This is the third installment in our 11-part “The Course I’m Thankful For” series, in which we asked GOLF.com staffers to wax lovingly about the first course that stole their hearts. Be sure to check back daily to feast on a new essay — or simply binge-read them all when you awake from your turkey coma. Happy Thanksgiving!
There is no question that the first course I ever loved was my home course, Calimesa Country Club, a humble daily-fee in Calimesa, Calif., a small town just over 70 miles east of Los Angeles. The course scorecard shows a yardage of 5,971 from the tips — but underestimate its difficulty at your peril.
My family moved to Calimesa when I was six years old, and proximity to the course was our new home’s biggest selling point. Growing up, I spent countless evenings alongside my dad, hitting ball after ball from one end of the fairway to the other. The maintenance staff knew us and would drive by with a smile and a wave. We let our dog off the leash, and even played soccer, using trees as goalposts. It was idyllic.
As a pre-teen, I played in numerous Sunday morning Men’s Club events with my dad, and I was always welcomed and encouraged, despite the fact that I was both female and still a child. The club was full of colorful characters that I enjoy thinking about to this day. My dad and I teamed up for the annual Tuesday night summer Twilight league for nearly a decade. I had my first — and to date, only — hole-in-one on No. 9, a 93-yard par 3, when I was 16 years old, on my dad’s birthday. The food in the clubhouse was affordable and always delicious (I still crave the sour cream and chive potato wedge fries with a side of ranch dressing), and to this day, I’ve never had a better tasting Coke.
When you grow up playing a golf course hundreds of times, you learn to chart your game’s progress by your achievements on a given hole. I’ll never forget the first time I managed to hit a drive over the hill in the middle of the fairway on No. 4, a par-5 from the red tees. The added bounce and roll off the hill’s downslope enabled me to go for the green in two at last— a huge milestone at the time. No. 8 featured a majestic oak tree in the middle of the fairway. For most of my childhood, I was continually blocked by the tree on my second shot, while the club’s longest bombers simply launched the ball over the tree’s tallest branches from the tee, leaving me wide-eyed in wonder. I never managed to do that, but eventually I learned to squeeze a drive just past the tree on the narrow left side of the fairway, which opened up a look at the tiny green. It was a shot that required a lot of precision, and any time I hit a perfectly placed drive on eight, it felt like an accomplishment worthy of celebration.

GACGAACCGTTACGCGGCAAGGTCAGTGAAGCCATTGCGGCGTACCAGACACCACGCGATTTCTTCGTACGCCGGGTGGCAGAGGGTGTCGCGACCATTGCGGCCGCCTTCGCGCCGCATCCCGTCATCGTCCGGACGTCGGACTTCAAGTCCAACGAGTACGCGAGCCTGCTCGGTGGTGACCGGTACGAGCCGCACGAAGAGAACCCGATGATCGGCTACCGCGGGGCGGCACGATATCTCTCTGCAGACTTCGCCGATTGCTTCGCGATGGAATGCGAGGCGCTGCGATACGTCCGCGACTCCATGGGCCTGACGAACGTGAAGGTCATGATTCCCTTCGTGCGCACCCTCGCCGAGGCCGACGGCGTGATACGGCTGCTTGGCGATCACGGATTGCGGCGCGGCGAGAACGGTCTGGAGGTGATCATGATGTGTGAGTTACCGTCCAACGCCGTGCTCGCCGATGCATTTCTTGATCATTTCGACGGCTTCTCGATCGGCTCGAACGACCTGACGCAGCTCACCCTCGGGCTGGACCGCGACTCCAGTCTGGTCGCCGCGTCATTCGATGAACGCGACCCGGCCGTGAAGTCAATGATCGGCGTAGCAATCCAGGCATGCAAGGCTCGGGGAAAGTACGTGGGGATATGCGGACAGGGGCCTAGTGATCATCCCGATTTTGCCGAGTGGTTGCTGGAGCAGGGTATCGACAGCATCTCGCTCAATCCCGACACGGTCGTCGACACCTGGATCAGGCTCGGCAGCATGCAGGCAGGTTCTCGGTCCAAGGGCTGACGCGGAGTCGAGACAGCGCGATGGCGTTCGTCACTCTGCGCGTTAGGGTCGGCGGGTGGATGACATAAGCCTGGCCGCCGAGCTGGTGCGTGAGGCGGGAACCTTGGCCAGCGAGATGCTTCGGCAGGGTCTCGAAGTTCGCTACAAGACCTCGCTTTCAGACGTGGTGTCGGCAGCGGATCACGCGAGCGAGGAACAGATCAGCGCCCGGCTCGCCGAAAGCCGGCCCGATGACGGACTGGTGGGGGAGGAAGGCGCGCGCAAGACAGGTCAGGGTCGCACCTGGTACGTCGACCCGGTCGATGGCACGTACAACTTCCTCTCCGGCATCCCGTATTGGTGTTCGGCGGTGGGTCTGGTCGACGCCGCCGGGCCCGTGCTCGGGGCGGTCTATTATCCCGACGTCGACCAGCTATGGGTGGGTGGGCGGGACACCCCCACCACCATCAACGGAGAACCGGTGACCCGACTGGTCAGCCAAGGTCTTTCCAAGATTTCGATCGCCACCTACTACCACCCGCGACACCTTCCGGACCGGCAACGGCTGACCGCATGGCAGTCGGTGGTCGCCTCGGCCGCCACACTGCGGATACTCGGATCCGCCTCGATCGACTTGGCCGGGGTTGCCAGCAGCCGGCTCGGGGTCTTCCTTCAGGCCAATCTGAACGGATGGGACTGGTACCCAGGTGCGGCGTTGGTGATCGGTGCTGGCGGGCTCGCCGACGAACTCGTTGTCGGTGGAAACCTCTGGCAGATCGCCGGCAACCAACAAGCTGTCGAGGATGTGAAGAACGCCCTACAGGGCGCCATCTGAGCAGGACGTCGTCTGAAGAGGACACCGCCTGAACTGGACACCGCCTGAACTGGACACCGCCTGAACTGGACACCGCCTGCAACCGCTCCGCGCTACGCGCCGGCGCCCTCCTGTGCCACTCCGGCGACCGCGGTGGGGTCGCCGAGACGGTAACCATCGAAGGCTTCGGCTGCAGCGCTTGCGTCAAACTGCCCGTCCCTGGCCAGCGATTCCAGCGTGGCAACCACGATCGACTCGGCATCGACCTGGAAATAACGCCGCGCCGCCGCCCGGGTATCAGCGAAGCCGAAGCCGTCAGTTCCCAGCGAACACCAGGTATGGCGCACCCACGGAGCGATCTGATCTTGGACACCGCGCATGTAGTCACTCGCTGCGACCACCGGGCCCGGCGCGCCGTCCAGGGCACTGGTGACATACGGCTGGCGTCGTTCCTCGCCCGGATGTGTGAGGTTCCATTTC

Calimesa bore witness to some of the best and worst moments of my young golf career: triumphs — my first round under par! — and tribulations. (A two-month long case of the shanks. Yikes.) The greens probably maxed out at about eight on the stimpmeter (just a guess, since the course neither used one or ever rolled the greens), and the kikuyu rough still managed to be confounding, even after decades of practice and experience. Calimesa CC was truly unlike any other course I’ve ever played.
Last year, the course was purchased by a new owner, and in October, I learned that it would be closing — a gut-punch for the local golf community, the full impact of which has yet to sink in. To think that I will never again step onto the first tee and stare down the long and straight first fairway, framed beautifully by a view of Mount San Gorgonio on the left and scrubby brown foothills to the right, breaks my heart. Words are inadequate to describe my family’s depth of feeling when it comes to what the course has meant to us, to me. The time I spent there, and the memories I made, are some of the most precious of my life. I know we will mourn its loss for years to come.
Was Calimesa the best, prettiest, or toughest course I ever played? Not even close. But it was my course, a place where I laughed, cried, and learned to play this incredible game. RIP, Calimesa, my old friend. You will be dearly missed.
MORE COURSES I’M THANKFUL FOR
Sneaky rounds in suburban New York, by Alan Bastable
Shoes-optional on the Maine coast, by Dylan Dethier
Planting roots in Southern California, by Jessica Marksbury
A rumpled links in England, by Michael Bamberger
Meats (and murder?!) in Michigan, by Jeff Ritter
A transition out of tennis in Ohio, by Joe Passov
A short-and-sweet gem on Long Island, by Tim Reilly
An old, reliable NorCal muni, by Alan Shipnuck
Just clowning around in Cape Cod, by Josh Sens
A Hollywood ending in Wisconsin, by Sean Zak
Lying in the weeds in Minnesota, by Josh Berhow